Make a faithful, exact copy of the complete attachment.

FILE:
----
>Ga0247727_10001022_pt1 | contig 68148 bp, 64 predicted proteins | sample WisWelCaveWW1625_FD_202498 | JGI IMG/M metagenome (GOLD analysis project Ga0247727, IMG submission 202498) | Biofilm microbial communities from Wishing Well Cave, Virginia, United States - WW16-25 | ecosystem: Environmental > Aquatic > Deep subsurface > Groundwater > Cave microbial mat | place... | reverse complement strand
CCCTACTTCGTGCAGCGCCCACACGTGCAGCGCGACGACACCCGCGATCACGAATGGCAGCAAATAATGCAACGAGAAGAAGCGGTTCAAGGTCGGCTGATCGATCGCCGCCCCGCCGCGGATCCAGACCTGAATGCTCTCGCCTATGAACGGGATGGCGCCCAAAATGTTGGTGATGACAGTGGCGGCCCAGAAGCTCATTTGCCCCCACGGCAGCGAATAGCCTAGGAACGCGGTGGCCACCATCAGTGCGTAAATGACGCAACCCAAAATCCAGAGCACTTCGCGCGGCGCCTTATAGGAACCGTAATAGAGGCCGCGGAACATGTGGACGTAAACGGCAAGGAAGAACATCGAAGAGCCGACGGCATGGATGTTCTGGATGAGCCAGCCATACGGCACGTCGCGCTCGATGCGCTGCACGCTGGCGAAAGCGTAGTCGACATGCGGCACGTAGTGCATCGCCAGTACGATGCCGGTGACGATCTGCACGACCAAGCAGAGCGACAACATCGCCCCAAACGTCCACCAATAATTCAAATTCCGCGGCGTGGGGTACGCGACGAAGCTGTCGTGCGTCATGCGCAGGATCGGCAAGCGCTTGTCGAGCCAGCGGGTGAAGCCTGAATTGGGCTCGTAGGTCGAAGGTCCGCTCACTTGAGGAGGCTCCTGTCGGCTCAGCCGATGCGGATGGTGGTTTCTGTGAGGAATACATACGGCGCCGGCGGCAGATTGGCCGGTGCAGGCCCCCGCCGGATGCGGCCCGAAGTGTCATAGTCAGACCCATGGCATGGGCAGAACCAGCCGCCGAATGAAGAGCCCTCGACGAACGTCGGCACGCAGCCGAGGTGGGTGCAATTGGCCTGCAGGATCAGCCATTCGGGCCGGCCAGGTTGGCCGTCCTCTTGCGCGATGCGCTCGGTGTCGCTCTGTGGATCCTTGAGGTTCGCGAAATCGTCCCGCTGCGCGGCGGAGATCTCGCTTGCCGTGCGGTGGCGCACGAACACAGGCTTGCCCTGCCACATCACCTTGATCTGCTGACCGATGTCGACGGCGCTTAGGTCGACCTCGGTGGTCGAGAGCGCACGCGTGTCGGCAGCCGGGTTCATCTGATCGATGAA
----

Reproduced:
>Ga0247727_10001022_pt1 | contig 68148 bp, 64 predicted proteins | sample WisWelCaveWW1625_FD_202498 | JGI IMG/M metagenome (GOLD analysis project Ga0247727, IMG submission 202498) | Biofilm microbial communities from Wishing Well Cave, Virginia, United States - WW16-25 | ecosystem: Environmental > Aquatic > Deep subsurface > Groundwater > Cave microbial mat | place... | reverse complement strand
CCCTACTTCGTGCAGCGCCCACACGTGCAGCGCGACGACACCCGCGATCACGAATGGCAGCAAATAATGCAACGAGAAGAAGCGGTTCAAGGTCGGCTGATCGATCGCCGCCCCGCCGCGGATCCAGACCTGAATGCTCTCGCCTATGAACGGGATGGCGCCCAAAATGTTGGTGATGACAGTGGCGGCCCAGAAGCTCATTTGCCCCCACGGCAGCGAATAGCCTAGGAACGCGGTGGCCACCATCAGTGCGTAAATGACGCAACCCAAAATCCAGAGCACTTCGCGCGGCGCCTTATAGGAACCGTAATAGAGGCCGCGGAACATGTGGACGTAAACGGCAAGGAAGAACATCGAAGAGCCGACGGCATGGATGTTCTGGATGAGCCAGCCATACGGCACGTCGCGCTCGATGCGCTGCACGCTGGCGAAAGCGTAGTCGACATGCGGCACGTAGTGCATCGCCAGTACGATGCCGGTGACGATCTGCACGACCAAGCAGAGCGACAACATCGCCCCAAACGTCCACCAATAATTCAAATTCCGCGGCGTGGGGTACGCGACGAAGCTGTCGTGCGTCATGCGCAGGATCGGCAAGCGCTTGTCGAGCCAGCGGGTGAAGCCTGAATTGGGCTCGTAGGTCGAAGGTCCGCTCACTTGAGGAGGCTCCTGTCGGCTCAGCCGATGCGGATGGTGGTTTCTGTGAGGAATACATACGGCGCCGGCGGCAGATTGGCCGGTGCAGGCCCCCGCCGGATGCGGCCCGAAGTGTCATAGTCAGACCCATGGCATGGGCAGAACCAGCCGCCGAATGAAGAGCCCTCGACGAACGTCGGCACGCAGCCGAGGTGGGTGCAATTGGCCTGCAGGATCAGCCATTCGGGCCGGCCAGGTTGGCCGTCCTCTTGCGCGATGCGCTCGGTGTCGCTCTGTGGATCCTTGAGGTTCGCGAAATCGTCCCGCTGCGCGGCGGAGATCTCGCTTGCCGTGCGGTGGCGCACGAACACAGGCTTGCCCTGCCACATCACCTTGATCTGCTGACCGATGTCGACGGCGCTTAGGTCGACCTCGGTGGTCGAGAGCGCACGCGTGTCGGCAGCCGGGTTCATCTGATCGATGAA